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Saturday, January 5, 2013

KIST Develop Magnesium-air Battery with 800 km range [VIDEO]

The Korea Institute of Science and Technology (KIST) has developed a technology that allows electric cars to travel a distance of 800 kilometers on a full battery, the distance of a round trip from Seoul to Busan.

Korean scientists have conducted the world’s first road test of a magnesium-air battery vehicle. A magnesium-air fuel cell uses a magnesium anode and oxygen from air as a cathode. This can run a mid-to-large power system with high energy density demands, such as electric vehicles or emergency power sources.

Successful Road Test

The Korea Institute of Science and Technology announced a team has successfully completed the driving test of a vehicle powered by magnesium-air fuel cells. Dr. Cho Byung-won of the Center for Energy Convergence Research led the team. A magnesium-air battery holds five times more energy than a lithium-ion battery of equal size, and has a shorter recharging time. If a car powered by a magnesium-air battery is to travel at the same level as a conventional gasoline-driven vehicle, it should have a much greater energy density than the current electric vehicle models.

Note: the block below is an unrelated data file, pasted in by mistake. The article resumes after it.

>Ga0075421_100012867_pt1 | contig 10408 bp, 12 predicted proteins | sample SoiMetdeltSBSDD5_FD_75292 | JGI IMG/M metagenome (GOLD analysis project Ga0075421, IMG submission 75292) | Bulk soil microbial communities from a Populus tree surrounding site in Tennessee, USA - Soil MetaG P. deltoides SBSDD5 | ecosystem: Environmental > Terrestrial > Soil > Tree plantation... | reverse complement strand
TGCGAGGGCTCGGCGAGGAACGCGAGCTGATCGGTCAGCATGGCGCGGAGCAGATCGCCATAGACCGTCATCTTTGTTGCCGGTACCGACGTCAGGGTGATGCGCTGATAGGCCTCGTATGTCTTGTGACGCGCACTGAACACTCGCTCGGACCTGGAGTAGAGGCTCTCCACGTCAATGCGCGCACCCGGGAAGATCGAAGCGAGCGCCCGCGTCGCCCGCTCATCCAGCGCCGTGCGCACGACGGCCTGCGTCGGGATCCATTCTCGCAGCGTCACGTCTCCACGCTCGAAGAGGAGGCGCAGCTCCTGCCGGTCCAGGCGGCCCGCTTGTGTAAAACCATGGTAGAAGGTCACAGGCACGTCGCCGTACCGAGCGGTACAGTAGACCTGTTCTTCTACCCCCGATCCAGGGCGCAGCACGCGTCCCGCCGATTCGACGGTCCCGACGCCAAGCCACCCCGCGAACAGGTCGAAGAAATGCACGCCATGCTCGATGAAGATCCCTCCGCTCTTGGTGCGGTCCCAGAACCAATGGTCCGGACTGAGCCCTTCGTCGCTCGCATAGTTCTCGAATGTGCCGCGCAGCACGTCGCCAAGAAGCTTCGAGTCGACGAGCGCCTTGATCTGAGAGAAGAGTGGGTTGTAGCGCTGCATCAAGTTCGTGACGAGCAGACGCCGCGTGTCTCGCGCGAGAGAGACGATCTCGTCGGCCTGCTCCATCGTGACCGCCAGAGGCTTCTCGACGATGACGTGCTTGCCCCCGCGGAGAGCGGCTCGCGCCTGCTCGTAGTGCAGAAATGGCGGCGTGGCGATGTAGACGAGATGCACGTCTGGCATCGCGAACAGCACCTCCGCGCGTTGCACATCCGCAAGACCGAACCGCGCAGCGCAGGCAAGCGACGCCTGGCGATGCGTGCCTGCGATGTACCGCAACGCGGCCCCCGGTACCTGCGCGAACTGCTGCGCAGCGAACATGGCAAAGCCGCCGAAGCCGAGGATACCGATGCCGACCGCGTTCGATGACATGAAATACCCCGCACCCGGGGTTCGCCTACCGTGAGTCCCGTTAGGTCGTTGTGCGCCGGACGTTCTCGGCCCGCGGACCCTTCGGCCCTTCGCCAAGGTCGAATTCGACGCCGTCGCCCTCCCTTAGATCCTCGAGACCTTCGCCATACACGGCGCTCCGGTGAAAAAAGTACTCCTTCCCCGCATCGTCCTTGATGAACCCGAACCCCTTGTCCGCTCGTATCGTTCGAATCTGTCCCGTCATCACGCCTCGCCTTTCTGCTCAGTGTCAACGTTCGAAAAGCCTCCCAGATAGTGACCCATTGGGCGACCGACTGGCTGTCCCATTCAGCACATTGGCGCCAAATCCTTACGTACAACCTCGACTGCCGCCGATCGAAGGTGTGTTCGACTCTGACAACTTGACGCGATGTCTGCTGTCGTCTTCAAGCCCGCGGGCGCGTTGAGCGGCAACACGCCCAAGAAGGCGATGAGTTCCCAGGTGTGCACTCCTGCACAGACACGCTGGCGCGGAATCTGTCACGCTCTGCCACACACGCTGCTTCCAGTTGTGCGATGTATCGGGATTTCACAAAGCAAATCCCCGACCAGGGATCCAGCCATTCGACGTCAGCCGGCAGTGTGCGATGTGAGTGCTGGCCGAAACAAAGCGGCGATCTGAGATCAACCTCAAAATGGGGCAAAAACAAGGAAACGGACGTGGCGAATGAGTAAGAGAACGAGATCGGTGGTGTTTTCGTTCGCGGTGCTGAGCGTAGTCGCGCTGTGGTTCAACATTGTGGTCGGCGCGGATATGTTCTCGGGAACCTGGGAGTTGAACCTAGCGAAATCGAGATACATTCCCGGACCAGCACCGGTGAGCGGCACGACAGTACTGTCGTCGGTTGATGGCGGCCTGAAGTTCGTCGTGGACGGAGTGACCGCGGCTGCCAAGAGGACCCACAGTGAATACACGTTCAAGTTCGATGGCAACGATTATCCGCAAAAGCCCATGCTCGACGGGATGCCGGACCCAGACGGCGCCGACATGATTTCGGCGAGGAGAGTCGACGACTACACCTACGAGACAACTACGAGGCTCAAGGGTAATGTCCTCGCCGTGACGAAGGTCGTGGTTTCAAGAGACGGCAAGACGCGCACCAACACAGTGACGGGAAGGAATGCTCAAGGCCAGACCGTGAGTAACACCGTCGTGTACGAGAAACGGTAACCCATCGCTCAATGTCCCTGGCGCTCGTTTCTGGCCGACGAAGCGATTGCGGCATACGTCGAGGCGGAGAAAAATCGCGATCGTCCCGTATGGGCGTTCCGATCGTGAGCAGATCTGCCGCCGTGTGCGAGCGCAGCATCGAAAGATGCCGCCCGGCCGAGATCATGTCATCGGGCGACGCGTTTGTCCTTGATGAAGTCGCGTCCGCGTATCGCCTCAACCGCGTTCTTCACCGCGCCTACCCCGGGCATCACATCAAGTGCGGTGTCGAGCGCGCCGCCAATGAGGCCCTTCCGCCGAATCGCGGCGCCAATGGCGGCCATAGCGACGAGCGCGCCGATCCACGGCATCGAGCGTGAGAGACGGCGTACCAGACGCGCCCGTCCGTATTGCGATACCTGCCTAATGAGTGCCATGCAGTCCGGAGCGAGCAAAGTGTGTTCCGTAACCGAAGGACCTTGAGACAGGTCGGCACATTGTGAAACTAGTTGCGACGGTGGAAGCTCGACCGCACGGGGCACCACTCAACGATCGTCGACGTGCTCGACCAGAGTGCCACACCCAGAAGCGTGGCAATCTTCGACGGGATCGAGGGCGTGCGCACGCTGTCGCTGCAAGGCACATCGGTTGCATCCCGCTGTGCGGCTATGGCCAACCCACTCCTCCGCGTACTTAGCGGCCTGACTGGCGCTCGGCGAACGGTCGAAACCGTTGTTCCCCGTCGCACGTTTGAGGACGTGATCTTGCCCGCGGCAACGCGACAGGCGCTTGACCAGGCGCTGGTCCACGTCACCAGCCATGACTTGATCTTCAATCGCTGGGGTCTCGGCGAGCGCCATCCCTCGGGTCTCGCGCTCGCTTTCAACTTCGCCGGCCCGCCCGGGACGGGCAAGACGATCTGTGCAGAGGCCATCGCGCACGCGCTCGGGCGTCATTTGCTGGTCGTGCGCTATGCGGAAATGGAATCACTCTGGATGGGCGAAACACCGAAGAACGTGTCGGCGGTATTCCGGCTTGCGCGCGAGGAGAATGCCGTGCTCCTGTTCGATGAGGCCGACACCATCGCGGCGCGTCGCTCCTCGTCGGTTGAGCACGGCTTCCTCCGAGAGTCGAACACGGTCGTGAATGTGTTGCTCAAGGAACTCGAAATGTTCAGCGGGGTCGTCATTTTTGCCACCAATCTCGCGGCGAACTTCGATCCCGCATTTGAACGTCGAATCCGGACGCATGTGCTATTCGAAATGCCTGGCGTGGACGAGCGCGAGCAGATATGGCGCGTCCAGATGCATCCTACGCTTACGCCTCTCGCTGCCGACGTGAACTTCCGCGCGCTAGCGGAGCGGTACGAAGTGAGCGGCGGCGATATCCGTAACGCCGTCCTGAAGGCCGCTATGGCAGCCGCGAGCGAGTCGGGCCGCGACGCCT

Magnesium-air Battery

A magnesium-air battery is known to have a high energy density. However, its magnesium anode has low reaction efficiency and its air cathode has slow response speed. That means although a magnesium-air fuel cell is capable of storing much energy, there are limits to how that energy is converted into actual motor power. In order to address this problem, the KIST team employed various substances to change the chemical composition of the magnesium anode and air cathode and improve the reaction efficiency and speed. As a result, KIST’s magnesium-air battery has an energy discharge double that of a conventional battery.

The battery can be recharged in ten minutes by simply replacing a magnesium plate and the salt water electrolyte. Nonetheless, it is too early to say that a magnesium-air battery is ready to be fitted into electric vehicles. There are still many challenges to overcome before it can be fully commercialized. The biggest issue is cost. The fuel cost for the current model of magnesium-air battery car is triple that of a gasoline-driven car. Dr. Cho Byung-won says, although the fuel cost is quite high now, it will come down considerably and full commercialization will be possible once the battery technology and recycling techniques for magnesium hydroxide can be developed.

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